Napoleon, who was a brilliant strategist, often told subordinates that they should treat the pope as if he had 200,000 men at arms. In other words, the answer to Stalin’s cynical remark—“How many divisions does the pope have?”—was about ten, give or take, and they were extremely loyal and prepared to die.
This didn’t stop Napoleon from kidnapping Pius VI in 1799 when he refused to give up temporal authority (Pius died in France a few weeks later partly because of his imprisonment). His successor, Pius VII, believed in democracy and signed a Concordat with the “First Consul,” soon to be Emperor. But he, too, was arrested, as were several cardinals. All of which, more or less, came to an end when Napoleon fell and was exiled to Elba.
Relations between Church and State in France, however, have remained testy ever since, including this weekend’s confrontation over the effort of François Hollande’s French Socialists, who control all the important levers of political power at the moment, to impose so-called gay marriage on the nation—and while they’re at it, gay adoption, and government-funded artificial insemination for lesbian couples. That was too much for many.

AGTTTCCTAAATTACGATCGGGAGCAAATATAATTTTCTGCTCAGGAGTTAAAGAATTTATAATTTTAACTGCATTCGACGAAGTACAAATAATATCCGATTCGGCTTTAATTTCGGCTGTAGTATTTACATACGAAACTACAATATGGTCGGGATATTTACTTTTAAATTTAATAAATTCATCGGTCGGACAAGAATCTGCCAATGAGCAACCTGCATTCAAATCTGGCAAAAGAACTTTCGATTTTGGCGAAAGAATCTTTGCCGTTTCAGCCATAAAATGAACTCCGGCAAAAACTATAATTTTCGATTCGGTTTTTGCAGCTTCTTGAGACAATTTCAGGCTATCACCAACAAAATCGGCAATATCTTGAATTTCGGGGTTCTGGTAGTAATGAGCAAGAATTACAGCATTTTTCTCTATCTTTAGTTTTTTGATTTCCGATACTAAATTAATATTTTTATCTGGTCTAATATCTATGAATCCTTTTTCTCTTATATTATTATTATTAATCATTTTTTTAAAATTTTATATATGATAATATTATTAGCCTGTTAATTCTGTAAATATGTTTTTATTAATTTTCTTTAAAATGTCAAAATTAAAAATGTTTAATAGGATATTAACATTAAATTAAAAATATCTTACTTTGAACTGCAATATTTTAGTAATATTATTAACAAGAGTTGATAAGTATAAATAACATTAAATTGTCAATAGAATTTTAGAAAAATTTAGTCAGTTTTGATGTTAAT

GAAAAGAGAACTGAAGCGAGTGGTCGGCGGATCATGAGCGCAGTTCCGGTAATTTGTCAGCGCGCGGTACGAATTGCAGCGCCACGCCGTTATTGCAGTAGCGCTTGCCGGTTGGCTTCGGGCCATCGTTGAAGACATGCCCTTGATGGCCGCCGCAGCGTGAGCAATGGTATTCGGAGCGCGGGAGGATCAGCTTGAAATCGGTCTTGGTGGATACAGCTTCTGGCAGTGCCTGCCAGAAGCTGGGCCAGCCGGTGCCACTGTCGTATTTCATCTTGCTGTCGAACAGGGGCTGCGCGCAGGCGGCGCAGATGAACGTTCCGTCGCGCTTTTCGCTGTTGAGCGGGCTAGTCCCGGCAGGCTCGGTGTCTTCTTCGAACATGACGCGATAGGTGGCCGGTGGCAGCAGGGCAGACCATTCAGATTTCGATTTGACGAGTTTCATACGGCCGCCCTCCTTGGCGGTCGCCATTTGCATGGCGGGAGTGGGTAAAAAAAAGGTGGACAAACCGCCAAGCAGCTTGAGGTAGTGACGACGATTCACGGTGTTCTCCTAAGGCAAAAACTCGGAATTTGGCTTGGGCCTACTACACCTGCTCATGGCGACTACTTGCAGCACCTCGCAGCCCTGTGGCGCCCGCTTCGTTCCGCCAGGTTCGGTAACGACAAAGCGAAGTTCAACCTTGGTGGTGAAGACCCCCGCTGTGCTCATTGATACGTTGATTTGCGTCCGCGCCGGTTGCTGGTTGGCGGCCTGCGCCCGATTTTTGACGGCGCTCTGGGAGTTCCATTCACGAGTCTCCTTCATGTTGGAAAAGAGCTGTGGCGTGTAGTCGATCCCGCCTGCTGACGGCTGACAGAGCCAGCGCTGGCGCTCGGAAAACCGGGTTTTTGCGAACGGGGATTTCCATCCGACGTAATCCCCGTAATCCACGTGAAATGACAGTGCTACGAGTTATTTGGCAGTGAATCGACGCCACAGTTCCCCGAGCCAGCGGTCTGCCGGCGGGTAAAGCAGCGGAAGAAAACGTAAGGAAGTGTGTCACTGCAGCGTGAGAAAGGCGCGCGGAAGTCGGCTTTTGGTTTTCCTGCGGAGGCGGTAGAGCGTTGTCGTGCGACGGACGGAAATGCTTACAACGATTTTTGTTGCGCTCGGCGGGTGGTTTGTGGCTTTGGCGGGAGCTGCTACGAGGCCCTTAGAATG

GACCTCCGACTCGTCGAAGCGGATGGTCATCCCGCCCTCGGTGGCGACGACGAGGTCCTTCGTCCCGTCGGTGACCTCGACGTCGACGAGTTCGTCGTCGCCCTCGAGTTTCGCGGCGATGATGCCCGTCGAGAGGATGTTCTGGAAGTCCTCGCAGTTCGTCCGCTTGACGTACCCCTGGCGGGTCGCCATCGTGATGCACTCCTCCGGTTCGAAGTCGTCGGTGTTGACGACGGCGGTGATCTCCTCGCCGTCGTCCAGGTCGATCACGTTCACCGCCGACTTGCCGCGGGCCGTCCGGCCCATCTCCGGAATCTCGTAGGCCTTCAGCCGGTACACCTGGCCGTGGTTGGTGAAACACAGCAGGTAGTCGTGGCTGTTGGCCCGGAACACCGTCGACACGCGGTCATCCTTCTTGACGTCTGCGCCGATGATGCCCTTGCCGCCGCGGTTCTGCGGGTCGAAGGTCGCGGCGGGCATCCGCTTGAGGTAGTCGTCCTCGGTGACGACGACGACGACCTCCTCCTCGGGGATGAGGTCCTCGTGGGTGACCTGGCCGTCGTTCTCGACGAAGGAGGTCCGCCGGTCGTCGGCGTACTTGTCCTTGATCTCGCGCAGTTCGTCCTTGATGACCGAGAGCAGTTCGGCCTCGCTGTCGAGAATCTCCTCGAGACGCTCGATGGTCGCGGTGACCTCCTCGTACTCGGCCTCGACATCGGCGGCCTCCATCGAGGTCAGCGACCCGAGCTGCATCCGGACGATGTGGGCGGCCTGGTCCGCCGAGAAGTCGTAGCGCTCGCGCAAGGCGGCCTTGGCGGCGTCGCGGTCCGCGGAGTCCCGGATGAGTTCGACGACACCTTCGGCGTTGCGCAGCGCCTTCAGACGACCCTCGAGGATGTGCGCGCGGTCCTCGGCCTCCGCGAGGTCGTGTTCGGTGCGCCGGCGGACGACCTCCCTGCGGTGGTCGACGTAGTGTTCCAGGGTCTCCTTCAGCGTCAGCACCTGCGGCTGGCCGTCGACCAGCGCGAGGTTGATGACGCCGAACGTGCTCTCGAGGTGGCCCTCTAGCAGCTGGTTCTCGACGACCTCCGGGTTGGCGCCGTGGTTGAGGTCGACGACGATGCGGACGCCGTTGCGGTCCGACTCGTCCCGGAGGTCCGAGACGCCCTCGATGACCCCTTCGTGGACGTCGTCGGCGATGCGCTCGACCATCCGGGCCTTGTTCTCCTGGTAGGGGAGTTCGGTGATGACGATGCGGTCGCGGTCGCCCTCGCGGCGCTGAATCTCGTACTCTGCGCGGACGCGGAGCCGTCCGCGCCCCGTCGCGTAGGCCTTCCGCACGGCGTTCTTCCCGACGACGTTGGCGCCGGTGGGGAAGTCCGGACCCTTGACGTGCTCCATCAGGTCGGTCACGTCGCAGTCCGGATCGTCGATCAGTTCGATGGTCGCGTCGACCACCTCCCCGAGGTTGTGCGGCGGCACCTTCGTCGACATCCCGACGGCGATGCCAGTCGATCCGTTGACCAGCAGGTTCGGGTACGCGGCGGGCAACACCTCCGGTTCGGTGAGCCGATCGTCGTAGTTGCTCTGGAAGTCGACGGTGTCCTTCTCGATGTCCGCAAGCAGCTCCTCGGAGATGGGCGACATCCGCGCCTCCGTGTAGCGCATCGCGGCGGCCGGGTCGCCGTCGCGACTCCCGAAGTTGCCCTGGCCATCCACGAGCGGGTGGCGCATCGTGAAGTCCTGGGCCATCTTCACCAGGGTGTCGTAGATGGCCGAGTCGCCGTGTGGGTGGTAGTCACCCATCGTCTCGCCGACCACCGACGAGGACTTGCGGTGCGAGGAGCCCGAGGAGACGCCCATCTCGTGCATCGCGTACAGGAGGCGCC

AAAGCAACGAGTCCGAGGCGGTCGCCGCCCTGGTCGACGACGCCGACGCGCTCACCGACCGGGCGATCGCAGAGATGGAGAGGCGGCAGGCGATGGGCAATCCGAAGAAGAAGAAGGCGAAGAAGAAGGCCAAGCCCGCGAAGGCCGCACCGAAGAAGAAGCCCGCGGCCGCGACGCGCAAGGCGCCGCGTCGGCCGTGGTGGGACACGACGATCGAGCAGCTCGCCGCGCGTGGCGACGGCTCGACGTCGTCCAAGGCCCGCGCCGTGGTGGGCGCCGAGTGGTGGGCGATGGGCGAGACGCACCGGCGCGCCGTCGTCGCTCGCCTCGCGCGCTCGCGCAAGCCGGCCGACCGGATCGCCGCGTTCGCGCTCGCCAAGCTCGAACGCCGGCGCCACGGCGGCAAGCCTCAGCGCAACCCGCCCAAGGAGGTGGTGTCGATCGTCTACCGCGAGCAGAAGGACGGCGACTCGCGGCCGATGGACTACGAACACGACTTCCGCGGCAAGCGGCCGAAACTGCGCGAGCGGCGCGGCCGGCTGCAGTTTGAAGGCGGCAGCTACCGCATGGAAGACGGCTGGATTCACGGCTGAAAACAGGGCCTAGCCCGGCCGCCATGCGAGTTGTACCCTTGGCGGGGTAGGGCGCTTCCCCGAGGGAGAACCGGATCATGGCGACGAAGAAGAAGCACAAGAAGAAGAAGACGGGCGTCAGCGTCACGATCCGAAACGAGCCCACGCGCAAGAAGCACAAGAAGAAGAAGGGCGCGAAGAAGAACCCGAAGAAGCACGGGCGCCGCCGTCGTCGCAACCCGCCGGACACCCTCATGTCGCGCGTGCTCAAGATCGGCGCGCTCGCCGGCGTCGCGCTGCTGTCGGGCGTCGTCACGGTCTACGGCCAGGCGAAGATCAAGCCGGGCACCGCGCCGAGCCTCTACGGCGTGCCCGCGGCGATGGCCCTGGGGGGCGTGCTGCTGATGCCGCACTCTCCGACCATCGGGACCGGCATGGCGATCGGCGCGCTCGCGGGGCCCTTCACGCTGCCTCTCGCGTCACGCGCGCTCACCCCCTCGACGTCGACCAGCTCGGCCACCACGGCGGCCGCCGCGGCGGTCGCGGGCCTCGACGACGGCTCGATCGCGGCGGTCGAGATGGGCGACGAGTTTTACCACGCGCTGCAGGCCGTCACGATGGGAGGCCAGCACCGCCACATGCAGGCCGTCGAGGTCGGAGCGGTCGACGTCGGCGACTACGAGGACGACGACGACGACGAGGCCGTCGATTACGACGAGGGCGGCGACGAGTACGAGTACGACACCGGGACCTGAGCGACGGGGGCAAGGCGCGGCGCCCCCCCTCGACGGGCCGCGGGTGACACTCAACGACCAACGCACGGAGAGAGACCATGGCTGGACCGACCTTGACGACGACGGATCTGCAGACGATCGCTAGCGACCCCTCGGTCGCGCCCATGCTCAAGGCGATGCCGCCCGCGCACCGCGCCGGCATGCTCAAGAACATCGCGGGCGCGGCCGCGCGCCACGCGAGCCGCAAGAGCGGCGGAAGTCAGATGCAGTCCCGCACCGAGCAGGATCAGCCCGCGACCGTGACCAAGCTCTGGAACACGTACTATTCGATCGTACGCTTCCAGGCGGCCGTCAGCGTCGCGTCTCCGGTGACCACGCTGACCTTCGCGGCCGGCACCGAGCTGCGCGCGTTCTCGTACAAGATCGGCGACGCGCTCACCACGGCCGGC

In classic French fashion, a huge number of people went into the streets—descendre dans la rue being almost a formal political process in France. Numbers are always contested, but about 800,000 and perhaps as many as one million people—five times Napoleon’s figure—marched three different parade routes to the Eiffel Tower Sunday.
Five years ago, almost to the day, I wrote on this page about then-President Nicolas Sarkozy’s speech on the occasion of being installed as an honorary canon at St. John Lateran in Rome. He emphasized a theme he had written about several times earlier: The French are neglecting their heritage by ignoring France’s Christian past. Furthermore, he said, the Church should be more prominent publicly. French society needed what only it could bring.
French friends warned me that it would make no significant difference. In a way, they were right. But it’s no small matter when a president speaks of the public importance of religion in a country like France. And it’s no small matter when nearly a million French show up publicly to demand what, many assume, they never would today.